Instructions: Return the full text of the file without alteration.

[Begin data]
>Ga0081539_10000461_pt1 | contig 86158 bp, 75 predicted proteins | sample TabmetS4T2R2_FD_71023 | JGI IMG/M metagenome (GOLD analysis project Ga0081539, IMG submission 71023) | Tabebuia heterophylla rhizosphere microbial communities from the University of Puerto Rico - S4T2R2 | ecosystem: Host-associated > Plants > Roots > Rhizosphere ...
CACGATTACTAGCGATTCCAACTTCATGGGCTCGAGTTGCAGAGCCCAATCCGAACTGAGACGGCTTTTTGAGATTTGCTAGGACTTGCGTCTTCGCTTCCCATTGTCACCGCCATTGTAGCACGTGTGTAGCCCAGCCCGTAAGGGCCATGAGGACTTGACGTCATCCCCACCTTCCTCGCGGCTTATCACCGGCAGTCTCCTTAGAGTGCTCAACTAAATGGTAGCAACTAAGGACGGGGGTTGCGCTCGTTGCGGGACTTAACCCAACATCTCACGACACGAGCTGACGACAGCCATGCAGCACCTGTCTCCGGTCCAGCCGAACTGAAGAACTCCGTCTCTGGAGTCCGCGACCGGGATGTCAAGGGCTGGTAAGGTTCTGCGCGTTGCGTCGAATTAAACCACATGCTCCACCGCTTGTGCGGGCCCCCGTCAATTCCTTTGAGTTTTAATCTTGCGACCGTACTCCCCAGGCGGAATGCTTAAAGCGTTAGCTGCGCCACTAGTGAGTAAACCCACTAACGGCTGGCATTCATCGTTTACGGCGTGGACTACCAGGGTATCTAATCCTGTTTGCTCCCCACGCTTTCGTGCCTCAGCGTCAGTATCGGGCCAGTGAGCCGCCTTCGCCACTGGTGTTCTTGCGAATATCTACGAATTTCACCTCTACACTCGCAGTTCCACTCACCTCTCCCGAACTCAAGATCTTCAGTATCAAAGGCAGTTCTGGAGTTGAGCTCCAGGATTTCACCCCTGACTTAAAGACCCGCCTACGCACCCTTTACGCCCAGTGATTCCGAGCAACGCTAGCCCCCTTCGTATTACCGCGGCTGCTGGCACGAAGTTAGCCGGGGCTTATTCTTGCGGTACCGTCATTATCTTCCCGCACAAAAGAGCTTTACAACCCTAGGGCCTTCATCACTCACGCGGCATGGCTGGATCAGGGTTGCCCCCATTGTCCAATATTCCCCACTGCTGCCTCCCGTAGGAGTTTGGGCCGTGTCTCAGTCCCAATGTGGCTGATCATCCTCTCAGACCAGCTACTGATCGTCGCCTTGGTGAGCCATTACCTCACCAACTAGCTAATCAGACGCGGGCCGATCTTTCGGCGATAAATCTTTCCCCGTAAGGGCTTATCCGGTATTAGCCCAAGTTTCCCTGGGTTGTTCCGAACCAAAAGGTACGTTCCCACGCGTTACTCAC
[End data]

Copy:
>Ga0081539_10000461_pt1 | contig 86158 bp, 75 predicted proteins | sample TabmetS4T2R2_FD_71023 | JGI IMG/M metagenome (GOLD analysis project Ga0081539, IMG submission 71023) | Tabebuia heterophylla rhizosphere microbial communities from the University of Puerto Rico - S4T2R2 | ecosystem: Host-associated > Plants > Roots > Rhizosphere ...
CACGATTACTAGCGATTCCAACTTCATGGGCTCGAGTTGCAGAGCCCAATCCGAACTGAGACGGCTTTTTGAGATTTGCTAGGACTTGCGTCTTCGCTTCCCATTGTCACCGCCATTGTAGCACGTGTGTAGCCCAGCCCGTAAGGGCCATGAGGACTTGACGTCATCCCCACCTTCCTCGCGGCTTATCACCGGCAGTCTCCTTAGAGTGCTCAACTAAATGGTAGCAACTAAGGACGGGGGTTGCGCTCGTTGCGGGACTTAACCCAACATCTCACGACACGAGCTGACGACAGCCATGCAGCACCTGTCTCCGGTCCAGCCGAACTGAAGAACTCCGTCTCTGGAGTCCGCGACCGGGATGTCAAGGGCTGGTAAGGTTCTGCGCGTTGCGTCGAATTAAACCACATGCTCCACCGCTTGTGCGGGCCCCCGTCAATTCCTTTGAGTTTTAATCTTGCGACCGTACTCCCCAGGCGGAATGCTTAAAGCGTTAGCTGCGCCACTAGTGAGTAAACCCACTAACGGCTGGCATTCATCGTTTACGGCGTGGACTACCAGGGTATCTAATCCTGTTTGCTCCCCACGCTTTCGTGCCTCAGCGTCAGTATCGGGCCAGTGAGCCGCCTTCGCCACTGGTGTTCTTGCGAATATCTACGAATTTCACCTCTACACTCGCAGTTCCACTCACCTCTCCCGAACTCAAGATCTTCAGTATCAAAGGCAGTTCTGGAGTTGAGCTCCAGGATTTCACCCCTGACTTAAAGACCCGCCTACGCACCCTTTACGCCCAGTGATTCCGAGCAACGCTAGCCCCCTTCGTATTACCGCGGCTGCTGGCACGAAGTTAGCCGGGGCTTATTCTTGCGGTACCGTCATTATCTTCCCGCACAAAAGAGCTTTACAACCCTAGGGCCTTCATCACTCACGCGGCATGGCTGGATCAGGGTTGCCCCCATTGTCCAATATTCCCCACTGCTGCCTCCCGTAGGAGTTTGGGCCGTGTCTCAGTCCCAATGTGGCTGATCATCCTCTCAGACCAGCTACTGATCGTCGCCTTGGTGAGCCATTACCTCACCAACTAGCTAATCAGACGCGGGCCGATCTTTCGGCGATAAATCTTTCCCCGTAAGGGCTTATCCGGTATTAGCCCAAGTTTCCCTGGGTTGTTCCGAACCAAAAGGTACGTTCCCACGCGTTACTCAC